Astronomers gazed into the center of the Milky Way and discovered what looks to be a small spiral galaxy revolving daintily around a single big star, as like cracking open a cosmic Russian nesting doll.
The star is around 32 times as massive as the sun and lies within a gigantic disc of spinning plasma known as a “protostellar disc,” which is located about 26,000 light-years from Earth near the dense and dusty galactic core. (The disc is 4,000 astronomical units broad, or 4,000 times the distance between the Earth and the Sun.)
Throughout the universe, such discs serve as stellar fuel, allowing nascent stars to evolve into large, luminous suns over millions of years. But astronomers have never seen anything like it: a small galaxy orbiting uncomfortably near to the galactic center.
What Are The New Observations?
According to a new study published in the journal Nature Astronomy on May 30, the answers could be found in a mysterious object around three times the mass of the sun lying just outside the spiral disk’s orbit.
The researchers discovered that the disc does not appear to be moving in a way that would give it a natural spiral structure using high-definition data collected with the Atacama Large Millimeter/submillimeter Array (ALMA) telescope in Chile.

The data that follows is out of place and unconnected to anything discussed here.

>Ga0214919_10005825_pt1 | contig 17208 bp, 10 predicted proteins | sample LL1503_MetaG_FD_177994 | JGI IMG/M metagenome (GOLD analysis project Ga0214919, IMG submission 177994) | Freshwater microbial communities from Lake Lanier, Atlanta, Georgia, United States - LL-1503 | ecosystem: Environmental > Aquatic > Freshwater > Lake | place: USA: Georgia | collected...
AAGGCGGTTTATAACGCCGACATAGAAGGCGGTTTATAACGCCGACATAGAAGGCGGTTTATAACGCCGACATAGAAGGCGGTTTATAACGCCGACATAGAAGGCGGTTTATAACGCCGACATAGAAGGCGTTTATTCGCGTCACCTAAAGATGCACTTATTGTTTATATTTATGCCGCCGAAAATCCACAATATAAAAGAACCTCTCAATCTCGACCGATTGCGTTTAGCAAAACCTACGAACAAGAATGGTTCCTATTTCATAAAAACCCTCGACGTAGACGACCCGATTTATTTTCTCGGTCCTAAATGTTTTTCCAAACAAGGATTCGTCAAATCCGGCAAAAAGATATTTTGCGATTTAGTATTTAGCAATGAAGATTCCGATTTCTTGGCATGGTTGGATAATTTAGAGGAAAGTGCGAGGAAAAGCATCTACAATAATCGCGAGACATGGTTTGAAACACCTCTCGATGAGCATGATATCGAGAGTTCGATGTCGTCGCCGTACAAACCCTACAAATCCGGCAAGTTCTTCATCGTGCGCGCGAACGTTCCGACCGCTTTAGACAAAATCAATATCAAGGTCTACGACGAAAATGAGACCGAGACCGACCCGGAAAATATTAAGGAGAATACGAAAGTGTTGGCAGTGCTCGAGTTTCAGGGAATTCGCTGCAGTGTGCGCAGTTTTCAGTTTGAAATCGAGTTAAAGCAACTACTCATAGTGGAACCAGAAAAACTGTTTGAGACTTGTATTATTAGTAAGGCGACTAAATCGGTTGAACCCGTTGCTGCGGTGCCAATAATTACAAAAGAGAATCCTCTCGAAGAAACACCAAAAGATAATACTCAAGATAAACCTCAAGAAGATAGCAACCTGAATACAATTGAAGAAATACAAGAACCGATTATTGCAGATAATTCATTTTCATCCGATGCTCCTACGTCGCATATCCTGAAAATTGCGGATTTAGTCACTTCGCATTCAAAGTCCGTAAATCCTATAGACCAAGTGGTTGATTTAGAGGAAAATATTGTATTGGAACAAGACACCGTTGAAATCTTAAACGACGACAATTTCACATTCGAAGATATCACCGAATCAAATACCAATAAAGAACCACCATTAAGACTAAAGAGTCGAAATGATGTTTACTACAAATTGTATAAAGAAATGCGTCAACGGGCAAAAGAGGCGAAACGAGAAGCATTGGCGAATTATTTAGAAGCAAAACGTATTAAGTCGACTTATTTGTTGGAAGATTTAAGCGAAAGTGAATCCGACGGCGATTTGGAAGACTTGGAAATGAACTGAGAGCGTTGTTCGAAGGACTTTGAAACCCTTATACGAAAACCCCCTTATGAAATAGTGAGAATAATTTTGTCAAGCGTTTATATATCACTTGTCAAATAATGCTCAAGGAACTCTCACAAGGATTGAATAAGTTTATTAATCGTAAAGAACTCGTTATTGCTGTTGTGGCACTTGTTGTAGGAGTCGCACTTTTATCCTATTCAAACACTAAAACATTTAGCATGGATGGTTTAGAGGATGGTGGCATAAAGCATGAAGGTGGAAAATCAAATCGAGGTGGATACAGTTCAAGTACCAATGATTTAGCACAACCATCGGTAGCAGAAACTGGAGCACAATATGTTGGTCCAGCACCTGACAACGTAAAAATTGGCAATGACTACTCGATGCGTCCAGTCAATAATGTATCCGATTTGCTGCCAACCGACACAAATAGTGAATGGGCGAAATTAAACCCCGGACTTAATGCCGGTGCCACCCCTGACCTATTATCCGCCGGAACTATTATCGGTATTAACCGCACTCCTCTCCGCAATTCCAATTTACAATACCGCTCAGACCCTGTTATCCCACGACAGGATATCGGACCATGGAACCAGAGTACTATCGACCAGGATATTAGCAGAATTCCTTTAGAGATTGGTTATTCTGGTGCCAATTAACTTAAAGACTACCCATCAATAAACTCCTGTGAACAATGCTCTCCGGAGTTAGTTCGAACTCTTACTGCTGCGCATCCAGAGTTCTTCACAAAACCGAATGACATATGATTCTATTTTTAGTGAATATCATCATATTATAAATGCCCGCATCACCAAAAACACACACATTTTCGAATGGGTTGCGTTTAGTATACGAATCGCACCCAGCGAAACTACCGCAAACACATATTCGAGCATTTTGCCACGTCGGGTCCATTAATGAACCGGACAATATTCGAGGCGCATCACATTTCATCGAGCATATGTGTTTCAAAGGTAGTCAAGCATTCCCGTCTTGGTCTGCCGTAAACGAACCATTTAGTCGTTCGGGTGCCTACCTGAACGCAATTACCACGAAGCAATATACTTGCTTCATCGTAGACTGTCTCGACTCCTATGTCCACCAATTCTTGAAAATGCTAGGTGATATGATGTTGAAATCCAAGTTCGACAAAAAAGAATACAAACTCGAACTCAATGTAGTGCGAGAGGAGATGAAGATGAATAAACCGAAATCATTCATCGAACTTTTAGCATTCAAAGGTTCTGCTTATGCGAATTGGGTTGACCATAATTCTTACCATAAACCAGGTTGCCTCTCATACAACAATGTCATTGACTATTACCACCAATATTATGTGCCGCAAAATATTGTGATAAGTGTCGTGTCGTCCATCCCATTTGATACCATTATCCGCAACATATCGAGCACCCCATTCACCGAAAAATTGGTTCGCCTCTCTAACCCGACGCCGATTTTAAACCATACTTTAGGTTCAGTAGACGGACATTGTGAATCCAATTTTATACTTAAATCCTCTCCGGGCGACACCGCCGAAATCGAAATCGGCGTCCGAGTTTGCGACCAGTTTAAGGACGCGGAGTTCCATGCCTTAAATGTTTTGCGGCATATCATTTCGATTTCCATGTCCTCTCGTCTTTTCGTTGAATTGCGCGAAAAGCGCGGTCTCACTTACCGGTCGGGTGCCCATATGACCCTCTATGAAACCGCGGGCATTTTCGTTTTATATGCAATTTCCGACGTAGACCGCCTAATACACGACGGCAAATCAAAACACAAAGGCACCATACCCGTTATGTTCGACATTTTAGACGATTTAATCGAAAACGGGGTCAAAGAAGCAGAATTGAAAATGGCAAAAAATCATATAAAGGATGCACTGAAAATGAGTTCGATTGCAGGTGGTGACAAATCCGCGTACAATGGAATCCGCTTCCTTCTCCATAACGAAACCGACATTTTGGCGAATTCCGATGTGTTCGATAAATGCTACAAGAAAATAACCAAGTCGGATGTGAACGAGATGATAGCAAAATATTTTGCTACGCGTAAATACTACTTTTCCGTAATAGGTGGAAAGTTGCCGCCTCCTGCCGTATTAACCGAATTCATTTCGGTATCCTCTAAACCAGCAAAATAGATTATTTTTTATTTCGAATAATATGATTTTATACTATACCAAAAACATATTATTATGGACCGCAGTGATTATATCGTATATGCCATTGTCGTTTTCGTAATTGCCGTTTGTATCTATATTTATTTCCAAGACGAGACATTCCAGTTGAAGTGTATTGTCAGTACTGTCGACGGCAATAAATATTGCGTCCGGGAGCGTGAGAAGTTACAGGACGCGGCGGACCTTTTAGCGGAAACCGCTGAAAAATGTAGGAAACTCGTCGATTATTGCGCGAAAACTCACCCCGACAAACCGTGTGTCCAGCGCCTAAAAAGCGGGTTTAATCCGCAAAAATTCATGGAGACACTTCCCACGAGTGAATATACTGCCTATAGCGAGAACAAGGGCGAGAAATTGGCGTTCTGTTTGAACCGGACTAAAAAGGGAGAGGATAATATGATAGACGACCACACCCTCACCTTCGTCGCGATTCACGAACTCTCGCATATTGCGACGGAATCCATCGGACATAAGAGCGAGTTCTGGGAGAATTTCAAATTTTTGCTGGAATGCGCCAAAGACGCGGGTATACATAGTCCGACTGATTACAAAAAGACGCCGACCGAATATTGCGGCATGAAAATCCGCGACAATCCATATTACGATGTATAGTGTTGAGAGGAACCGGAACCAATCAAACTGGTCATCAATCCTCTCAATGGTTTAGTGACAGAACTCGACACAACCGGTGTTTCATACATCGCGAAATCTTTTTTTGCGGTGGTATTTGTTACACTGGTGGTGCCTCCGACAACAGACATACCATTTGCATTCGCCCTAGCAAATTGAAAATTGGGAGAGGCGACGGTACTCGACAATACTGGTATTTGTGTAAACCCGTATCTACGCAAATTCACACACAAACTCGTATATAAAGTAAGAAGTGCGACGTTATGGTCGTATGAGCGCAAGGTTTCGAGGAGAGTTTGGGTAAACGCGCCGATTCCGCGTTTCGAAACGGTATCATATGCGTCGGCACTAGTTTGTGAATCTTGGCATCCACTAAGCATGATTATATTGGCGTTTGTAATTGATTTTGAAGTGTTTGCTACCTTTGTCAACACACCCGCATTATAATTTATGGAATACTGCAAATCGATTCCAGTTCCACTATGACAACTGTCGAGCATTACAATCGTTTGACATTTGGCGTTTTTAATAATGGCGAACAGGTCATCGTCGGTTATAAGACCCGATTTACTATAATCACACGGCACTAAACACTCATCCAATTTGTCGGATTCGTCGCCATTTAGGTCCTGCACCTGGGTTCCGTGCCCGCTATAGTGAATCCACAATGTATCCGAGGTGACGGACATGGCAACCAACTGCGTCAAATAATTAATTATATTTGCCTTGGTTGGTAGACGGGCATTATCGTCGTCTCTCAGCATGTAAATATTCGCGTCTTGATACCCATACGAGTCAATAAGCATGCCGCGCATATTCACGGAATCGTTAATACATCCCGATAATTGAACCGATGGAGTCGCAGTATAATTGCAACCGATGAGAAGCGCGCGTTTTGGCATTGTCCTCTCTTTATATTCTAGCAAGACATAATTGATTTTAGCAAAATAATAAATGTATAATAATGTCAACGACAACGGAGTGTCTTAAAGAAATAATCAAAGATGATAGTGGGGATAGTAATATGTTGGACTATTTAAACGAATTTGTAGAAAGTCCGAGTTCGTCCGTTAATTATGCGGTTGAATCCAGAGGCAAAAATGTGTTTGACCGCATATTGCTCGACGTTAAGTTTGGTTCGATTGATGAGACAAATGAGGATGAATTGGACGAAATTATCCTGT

The disc, they said, appears to be literally churned up by a near-collision with another body — like the mystery triple-sun-sized object that’s still visible nearby.
To test this theory, the researchers calculated a dozen possible orbits for the strange object and ran a simulation to determine if any of them might have taken it close enough to the protostellar disc to cause it to spiral.
What Did The Researchers Find?
They discovered that if the item have followed a precise path, it could have skimmed past the disc roughly 12,000 years ago, perturbing the dust just enough to produce the brilliant spiral form that can be seen today.
“The good agreement between analytical calculations, numerical simulations, and ALMA observations provide strong evidence that the spiral arms in the disc are relics of the intruding object’s flyby,” study co-author Lu Xing, an associate researcher at the Chinese Academy of Sciences’ Shanghai Astronomical Observatory, said in a statement.
The Significance Of This Research
This research not only provides the first direct photographs of a protostellar disc at the galactic core, but it also demonstrates how external objects can whip stellar discs into spiral geometries that are only visible on galactic scales.
This is because the Milky Way’s center is millions of times denser with stars than our part of the galaxy, near-miss events like this are likely to happen frequently there, according to astronomers.
That means our galaxy’s core could be crammed with tiny spirals just waiting to be discovered. For a very long time, scientists may not be able to reach the center of this cosmic nesting doll.